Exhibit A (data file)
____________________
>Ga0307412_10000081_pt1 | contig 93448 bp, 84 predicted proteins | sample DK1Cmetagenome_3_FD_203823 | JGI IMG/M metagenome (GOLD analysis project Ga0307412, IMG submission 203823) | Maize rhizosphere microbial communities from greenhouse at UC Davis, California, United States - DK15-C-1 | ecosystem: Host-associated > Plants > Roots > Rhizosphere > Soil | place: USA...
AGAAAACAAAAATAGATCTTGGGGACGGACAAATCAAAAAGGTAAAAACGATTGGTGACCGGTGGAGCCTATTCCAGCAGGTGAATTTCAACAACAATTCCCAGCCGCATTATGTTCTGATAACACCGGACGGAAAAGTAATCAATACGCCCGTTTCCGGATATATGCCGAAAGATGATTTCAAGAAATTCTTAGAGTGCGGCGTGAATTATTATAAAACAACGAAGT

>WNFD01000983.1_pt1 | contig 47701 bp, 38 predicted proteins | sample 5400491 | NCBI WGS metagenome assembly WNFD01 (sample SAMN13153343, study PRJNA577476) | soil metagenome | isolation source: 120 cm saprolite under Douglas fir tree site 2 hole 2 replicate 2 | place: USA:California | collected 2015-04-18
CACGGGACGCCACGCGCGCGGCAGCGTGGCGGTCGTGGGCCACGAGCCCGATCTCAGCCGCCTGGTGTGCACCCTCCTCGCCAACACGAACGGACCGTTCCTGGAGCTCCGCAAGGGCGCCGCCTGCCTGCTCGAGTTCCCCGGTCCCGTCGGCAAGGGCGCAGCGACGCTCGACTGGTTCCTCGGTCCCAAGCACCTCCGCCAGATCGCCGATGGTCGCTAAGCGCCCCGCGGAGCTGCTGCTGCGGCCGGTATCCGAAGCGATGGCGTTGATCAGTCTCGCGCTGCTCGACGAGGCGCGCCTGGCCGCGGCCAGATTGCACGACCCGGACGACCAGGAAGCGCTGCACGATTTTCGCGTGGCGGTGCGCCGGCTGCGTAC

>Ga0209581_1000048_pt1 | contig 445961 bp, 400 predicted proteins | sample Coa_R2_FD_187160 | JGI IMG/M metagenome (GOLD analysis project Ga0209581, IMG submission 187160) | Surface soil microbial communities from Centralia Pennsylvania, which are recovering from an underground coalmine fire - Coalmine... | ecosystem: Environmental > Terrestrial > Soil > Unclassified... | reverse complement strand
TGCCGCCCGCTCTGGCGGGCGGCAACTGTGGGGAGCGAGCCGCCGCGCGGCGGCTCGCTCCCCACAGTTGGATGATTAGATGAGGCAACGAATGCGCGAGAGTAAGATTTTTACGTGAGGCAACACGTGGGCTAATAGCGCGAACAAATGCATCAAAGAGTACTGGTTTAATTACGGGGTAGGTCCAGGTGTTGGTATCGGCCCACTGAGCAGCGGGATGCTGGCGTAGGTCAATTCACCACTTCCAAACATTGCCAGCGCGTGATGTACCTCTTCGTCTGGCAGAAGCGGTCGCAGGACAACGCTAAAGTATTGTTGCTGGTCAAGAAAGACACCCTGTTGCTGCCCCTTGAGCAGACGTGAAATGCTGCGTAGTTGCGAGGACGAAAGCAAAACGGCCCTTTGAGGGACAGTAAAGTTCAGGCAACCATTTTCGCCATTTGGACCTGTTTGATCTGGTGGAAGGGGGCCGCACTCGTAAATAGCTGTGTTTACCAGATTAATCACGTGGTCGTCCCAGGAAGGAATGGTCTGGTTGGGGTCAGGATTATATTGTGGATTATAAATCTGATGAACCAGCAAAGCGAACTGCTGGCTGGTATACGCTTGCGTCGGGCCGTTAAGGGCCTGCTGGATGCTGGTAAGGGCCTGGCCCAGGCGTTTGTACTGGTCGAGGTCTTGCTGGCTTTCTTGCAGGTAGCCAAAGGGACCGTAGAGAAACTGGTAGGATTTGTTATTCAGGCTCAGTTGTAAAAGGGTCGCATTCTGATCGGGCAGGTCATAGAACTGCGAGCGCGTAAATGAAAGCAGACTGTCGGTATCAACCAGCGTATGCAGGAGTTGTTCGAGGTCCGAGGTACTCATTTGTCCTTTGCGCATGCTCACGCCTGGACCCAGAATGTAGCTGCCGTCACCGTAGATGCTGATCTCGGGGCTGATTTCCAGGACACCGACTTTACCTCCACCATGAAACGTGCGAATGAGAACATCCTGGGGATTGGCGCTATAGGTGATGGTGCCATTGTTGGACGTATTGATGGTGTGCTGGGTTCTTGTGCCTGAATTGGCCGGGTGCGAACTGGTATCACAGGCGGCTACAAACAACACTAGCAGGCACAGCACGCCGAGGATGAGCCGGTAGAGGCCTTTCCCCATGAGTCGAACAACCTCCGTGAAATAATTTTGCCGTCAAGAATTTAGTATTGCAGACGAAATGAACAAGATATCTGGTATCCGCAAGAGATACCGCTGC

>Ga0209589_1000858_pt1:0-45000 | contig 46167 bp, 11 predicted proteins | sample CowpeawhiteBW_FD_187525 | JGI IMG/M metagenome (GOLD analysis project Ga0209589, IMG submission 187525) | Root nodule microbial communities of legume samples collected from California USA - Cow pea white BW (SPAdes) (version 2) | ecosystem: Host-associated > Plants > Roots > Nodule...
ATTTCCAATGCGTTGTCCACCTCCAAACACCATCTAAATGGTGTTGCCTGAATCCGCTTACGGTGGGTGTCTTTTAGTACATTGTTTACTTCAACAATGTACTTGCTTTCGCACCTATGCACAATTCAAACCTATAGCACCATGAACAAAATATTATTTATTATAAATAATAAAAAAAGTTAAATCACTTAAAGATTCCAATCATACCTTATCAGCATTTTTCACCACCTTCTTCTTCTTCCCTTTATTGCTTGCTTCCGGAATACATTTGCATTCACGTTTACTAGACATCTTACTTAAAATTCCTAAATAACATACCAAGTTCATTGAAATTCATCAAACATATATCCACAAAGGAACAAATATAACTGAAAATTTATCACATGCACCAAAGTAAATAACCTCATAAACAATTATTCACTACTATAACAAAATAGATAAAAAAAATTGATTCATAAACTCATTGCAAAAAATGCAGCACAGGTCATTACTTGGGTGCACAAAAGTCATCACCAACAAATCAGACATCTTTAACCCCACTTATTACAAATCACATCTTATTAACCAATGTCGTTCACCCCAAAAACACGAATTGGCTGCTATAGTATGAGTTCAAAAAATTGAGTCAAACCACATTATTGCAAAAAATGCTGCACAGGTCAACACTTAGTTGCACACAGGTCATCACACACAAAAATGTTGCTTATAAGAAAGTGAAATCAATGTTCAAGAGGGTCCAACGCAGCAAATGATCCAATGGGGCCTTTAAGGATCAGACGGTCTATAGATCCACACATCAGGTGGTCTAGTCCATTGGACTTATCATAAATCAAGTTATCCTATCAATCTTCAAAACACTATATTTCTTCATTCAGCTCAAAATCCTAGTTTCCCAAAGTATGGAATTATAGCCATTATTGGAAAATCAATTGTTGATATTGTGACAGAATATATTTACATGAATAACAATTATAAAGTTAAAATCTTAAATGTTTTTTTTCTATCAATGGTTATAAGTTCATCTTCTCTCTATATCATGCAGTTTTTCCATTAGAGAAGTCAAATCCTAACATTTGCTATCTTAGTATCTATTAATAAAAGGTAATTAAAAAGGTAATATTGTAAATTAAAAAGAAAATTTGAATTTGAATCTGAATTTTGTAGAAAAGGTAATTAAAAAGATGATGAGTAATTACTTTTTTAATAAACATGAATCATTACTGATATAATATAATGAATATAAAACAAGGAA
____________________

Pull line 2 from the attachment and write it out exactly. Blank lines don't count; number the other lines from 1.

AGAAAACAAAAATAGATCTTGGGGACGGACAAATCAAAAAGGTAAAAACGATTGGTGACCGGTGGAGCCTATTCCAGCAGGTGAATTTCAACAACAATTCCCAGCCGCATTATGTTCTGATAACACCGGACGGAAAAGTAATCAATACGCCCGTTTCCGGATATATGCCGAAAGATGATTTCAAGAAATTCTTAGAGTGCGGCGTGAATTATTATAAAACAACGAAGT